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Article
November 17, 1956

Cytology of the Blood and Blood-Forming Organs

JAMA. 1956;162(12):1196. doi:10.1001/jama.1956.02970290092031

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Abstract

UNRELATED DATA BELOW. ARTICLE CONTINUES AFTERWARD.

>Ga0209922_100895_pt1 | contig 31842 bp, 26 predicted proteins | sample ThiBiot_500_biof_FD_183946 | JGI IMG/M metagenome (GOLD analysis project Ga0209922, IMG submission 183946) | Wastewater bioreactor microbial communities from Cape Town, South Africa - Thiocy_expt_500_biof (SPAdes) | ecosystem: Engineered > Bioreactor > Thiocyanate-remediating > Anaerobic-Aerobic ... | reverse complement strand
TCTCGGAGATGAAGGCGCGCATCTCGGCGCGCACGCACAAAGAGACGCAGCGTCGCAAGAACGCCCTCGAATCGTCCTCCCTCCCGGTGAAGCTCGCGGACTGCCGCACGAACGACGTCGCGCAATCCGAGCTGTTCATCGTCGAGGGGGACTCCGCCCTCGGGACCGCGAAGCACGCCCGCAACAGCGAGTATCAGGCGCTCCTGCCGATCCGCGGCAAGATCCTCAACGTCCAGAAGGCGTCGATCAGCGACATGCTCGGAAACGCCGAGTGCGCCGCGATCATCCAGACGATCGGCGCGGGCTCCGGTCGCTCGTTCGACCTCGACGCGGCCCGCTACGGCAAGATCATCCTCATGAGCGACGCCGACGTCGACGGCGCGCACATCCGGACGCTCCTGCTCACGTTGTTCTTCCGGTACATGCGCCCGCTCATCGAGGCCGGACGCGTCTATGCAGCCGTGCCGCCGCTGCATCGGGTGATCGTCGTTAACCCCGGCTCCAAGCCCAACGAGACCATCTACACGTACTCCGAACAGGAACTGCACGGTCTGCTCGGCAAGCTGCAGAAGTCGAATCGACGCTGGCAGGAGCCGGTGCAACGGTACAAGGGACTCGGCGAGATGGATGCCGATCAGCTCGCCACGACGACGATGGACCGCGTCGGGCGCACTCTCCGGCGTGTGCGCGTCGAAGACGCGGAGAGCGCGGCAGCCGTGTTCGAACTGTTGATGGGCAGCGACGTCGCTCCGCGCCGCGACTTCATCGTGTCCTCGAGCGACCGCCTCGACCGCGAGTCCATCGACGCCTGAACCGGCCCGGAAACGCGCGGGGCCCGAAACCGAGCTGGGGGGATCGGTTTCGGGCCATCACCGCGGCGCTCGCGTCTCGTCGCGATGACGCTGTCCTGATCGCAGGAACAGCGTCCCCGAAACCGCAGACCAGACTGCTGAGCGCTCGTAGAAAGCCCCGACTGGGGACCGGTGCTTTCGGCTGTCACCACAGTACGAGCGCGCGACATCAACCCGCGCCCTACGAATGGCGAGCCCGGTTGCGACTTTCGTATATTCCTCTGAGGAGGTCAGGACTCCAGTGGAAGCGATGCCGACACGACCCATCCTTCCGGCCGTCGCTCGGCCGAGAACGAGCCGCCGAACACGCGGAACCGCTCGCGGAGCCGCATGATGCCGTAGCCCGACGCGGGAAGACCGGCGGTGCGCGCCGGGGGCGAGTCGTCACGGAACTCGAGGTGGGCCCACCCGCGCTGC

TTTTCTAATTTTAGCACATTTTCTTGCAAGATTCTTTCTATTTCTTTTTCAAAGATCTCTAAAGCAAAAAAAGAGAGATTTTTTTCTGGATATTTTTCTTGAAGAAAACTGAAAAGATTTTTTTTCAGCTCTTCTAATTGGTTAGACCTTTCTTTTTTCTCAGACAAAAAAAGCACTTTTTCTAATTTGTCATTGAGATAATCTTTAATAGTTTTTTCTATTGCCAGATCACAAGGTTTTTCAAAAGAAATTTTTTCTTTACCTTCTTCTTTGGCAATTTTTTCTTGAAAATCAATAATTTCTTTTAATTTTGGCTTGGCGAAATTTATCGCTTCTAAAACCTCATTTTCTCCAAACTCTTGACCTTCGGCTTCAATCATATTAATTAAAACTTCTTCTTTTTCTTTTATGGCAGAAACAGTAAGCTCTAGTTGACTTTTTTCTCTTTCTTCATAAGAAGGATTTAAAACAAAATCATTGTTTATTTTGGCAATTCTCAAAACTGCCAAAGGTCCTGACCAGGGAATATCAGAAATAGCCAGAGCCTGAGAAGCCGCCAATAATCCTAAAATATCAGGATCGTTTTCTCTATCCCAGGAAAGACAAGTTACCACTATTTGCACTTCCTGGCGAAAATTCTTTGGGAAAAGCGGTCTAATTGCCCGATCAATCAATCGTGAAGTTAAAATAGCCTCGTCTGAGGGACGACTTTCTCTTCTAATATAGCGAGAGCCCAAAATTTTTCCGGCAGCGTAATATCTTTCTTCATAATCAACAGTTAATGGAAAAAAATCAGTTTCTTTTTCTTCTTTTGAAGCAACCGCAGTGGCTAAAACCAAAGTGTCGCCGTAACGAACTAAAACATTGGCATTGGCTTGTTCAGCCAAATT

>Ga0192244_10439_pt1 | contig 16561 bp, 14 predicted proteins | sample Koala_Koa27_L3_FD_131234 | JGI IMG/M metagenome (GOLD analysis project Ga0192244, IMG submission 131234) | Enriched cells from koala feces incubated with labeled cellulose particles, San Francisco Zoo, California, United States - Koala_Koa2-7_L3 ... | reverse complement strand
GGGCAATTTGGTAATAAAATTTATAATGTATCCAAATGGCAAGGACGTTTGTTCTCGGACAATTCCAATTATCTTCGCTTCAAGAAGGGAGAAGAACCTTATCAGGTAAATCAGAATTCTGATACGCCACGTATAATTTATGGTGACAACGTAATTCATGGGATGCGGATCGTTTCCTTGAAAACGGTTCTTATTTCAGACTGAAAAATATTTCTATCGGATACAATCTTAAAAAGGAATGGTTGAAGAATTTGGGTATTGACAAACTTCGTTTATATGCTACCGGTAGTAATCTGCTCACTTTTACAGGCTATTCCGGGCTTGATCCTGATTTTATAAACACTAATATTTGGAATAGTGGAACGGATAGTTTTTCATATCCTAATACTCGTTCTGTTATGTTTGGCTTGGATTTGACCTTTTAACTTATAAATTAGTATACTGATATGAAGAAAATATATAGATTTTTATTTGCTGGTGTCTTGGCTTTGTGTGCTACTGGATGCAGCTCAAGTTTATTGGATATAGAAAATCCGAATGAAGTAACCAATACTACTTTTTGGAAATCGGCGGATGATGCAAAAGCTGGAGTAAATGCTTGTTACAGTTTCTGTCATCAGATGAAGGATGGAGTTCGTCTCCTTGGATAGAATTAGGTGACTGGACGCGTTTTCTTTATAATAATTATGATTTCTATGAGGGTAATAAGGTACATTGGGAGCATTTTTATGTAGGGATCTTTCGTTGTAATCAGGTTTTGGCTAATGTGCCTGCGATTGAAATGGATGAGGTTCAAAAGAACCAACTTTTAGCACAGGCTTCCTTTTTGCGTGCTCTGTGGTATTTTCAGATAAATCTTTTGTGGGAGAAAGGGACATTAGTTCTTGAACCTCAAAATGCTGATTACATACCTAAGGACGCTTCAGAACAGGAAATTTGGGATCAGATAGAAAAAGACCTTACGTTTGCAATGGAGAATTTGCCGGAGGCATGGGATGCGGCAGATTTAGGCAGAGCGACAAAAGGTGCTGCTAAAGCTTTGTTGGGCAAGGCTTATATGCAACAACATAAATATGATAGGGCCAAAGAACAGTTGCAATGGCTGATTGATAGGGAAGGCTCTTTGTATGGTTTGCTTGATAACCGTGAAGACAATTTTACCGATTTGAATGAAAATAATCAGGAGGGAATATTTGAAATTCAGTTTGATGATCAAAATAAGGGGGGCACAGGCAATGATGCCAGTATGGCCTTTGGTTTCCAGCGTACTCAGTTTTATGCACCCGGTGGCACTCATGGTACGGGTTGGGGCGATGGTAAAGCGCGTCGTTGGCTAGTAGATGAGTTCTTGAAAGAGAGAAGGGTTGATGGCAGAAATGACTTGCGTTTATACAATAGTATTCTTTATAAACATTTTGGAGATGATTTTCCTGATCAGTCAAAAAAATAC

Since its inception, morphology has been the cornerstone of hematology, and hematology, which was once a rather drab subject, has expanded into physiopathology, immunology, and chemistry. Despite this, the cell has retained its preeminence due largely to the development of neomorphology. At one time, morphological studies were represented simply by the use of blood and bone marrow smears stained with one of the Romanowsky stains. In recent years, phase microscopy has allowed the observation of unstained material in the cell that is unseen with staining techniques. All manner of cytochemical methods have been developed for studying specific enzymes and other chemical materials in the cell. The motion picture technique, particularly with the use of time lapse has been developed to a high degree for the study of the actual life and death of a cell. Finally, electron microscopy has opened the door to the observation of materials within the cell

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